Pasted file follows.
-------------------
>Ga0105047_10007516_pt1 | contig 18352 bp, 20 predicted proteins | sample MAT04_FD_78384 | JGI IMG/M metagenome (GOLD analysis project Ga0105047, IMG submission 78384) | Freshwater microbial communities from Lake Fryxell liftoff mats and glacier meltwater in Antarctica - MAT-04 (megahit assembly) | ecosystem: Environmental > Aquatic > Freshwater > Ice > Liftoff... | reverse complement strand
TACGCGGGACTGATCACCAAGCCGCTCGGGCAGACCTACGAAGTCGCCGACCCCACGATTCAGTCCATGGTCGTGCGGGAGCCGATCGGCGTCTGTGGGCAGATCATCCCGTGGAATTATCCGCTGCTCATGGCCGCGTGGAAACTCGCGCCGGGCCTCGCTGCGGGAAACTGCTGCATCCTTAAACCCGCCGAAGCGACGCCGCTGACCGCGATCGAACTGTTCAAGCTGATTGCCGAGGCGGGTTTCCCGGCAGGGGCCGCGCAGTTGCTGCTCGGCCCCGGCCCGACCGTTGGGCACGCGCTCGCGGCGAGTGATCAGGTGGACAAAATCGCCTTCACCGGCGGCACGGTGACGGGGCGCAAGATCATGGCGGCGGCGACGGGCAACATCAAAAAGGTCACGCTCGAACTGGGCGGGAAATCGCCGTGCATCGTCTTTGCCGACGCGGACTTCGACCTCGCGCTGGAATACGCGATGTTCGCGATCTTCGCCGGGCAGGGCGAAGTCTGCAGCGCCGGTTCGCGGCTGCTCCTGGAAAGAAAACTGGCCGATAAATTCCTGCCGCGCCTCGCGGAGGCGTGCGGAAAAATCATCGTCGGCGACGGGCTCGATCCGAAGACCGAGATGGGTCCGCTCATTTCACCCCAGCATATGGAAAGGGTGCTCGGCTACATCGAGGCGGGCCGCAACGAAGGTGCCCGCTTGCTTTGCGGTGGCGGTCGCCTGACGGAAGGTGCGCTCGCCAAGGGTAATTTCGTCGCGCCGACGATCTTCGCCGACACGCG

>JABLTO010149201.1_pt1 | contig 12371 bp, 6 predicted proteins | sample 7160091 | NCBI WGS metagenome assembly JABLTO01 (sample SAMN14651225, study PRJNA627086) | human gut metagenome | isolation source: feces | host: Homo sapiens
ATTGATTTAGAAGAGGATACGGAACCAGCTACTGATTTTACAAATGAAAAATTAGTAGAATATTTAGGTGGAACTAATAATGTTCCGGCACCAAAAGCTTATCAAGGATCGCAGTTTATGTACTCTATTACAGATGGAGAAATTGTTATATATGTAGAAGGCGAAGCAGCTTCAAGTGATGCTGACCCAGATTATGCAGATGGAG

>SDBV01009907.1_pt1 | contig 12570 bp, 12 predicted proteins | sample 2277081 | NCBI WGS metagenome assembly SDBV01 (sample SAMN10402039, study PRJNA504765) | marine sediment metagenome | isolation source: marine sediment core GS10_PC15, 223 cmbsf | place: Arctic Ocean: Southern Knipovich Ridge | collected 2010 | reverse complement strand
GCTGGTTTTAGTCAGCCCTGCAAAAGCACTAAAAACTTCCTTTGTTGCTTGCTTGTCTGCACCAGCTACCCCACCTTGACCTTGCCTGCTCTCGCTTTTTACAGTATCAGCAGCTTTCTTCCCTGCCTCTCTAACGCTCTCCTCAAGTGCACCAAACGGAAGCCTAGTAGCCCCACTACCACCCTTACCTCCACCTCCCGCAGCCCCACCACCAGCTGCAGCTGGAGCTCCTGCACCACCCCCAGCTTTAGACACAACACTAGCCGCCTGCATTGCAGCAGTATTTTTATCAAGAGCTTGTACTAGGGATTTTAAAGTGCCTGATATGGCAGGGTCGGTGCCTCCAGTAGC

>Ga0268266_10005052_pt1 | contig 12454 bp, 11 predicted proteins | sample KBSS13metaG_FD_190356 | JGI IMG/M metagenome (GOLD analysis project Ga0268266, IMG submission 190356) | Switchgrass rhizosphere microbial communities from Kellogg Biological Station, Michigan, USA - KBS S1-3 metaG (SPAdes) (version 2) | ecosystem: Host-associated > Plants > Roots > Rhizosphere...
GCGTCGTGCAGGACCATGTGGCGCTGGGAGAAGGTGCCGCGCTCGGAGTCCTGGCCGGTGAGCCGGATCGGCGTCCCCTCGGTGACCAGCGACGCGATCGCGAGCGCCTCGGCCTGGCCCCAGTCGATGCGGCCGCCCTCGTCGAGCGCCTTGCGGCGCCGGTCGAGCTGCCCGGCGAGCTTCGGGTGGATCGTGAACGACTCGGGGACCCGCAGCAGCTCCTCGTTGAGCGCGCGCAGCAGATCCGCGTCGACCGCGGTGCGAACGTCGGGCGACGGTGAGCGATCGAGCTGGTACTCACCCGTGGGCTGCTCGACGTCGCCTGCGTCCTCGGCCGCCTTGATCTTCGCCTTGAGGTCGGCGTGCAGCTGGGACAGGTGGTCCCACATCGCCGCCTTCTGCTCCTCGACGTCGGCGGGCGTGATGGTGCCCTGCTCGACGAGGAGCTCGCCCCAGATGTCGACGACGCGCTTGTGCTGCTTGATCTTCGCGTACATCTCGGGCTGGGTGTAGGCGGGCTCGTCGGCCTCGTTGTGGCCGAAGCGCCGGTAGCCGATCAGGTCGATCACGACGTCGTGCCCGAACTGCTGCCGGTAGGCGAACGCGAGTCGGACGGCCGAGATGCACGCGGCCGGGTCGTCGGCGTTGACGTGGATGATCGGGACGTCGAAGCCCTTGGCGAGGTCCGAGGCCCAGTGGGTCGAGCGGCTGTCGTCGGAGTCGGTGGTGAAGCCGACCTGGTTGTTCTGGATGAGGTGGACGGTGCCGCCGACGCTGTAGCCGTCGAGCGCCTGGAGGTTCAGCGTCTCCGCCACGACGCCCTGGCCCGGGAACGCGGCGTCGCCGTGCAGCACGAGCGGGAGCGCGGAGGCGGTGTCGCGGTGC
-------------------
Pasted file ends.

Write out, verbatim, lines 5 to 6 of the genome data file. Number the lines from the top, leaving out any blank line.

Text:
>SDBV01009907.1_pt1 | contig 12570 bp, 12 predicted proteins | sample 2277081 | NCBI WGS metagenome assembly SDBV01 (sample SAMN10402039, study PRJNA504765) | marine sediment metagenome | isolation source: marine sediment core GS10_PC15, 223 cmbsf | place: Arctic Ocean: Southern Knipovich Ridge | collected 2010 | reverse complement strand
GCTGGTTTTAGTCAGCCCTGCAAAAGCACTAAAAACTTCCTTTGTTGCTTGCTTGTCTGCACCAGCTACCCCACCTTGACCTTGCCTGCTCTCGCTTTTTACAGTATCAGCAGCTTTCTTCCCTGCCTCTCTAACGCTCTCCTCAAGTGCACCAAACGGAAGCCTAGTAGCCCCACTACCACCCTTACCTCCACCTCCCGCAGCCCCACCACCAGCTGCAGCTGGAGCTCCTGCACCACCCCCAGCTTTAGACACAACACTAGCCGCCTGCATTGCAGCAGTATTTTTATCAAGAGCTTGTACTAGGGATTTTAAAGTGCCTGATATGGCAGGGTCGGTGCCTCCAGTAGC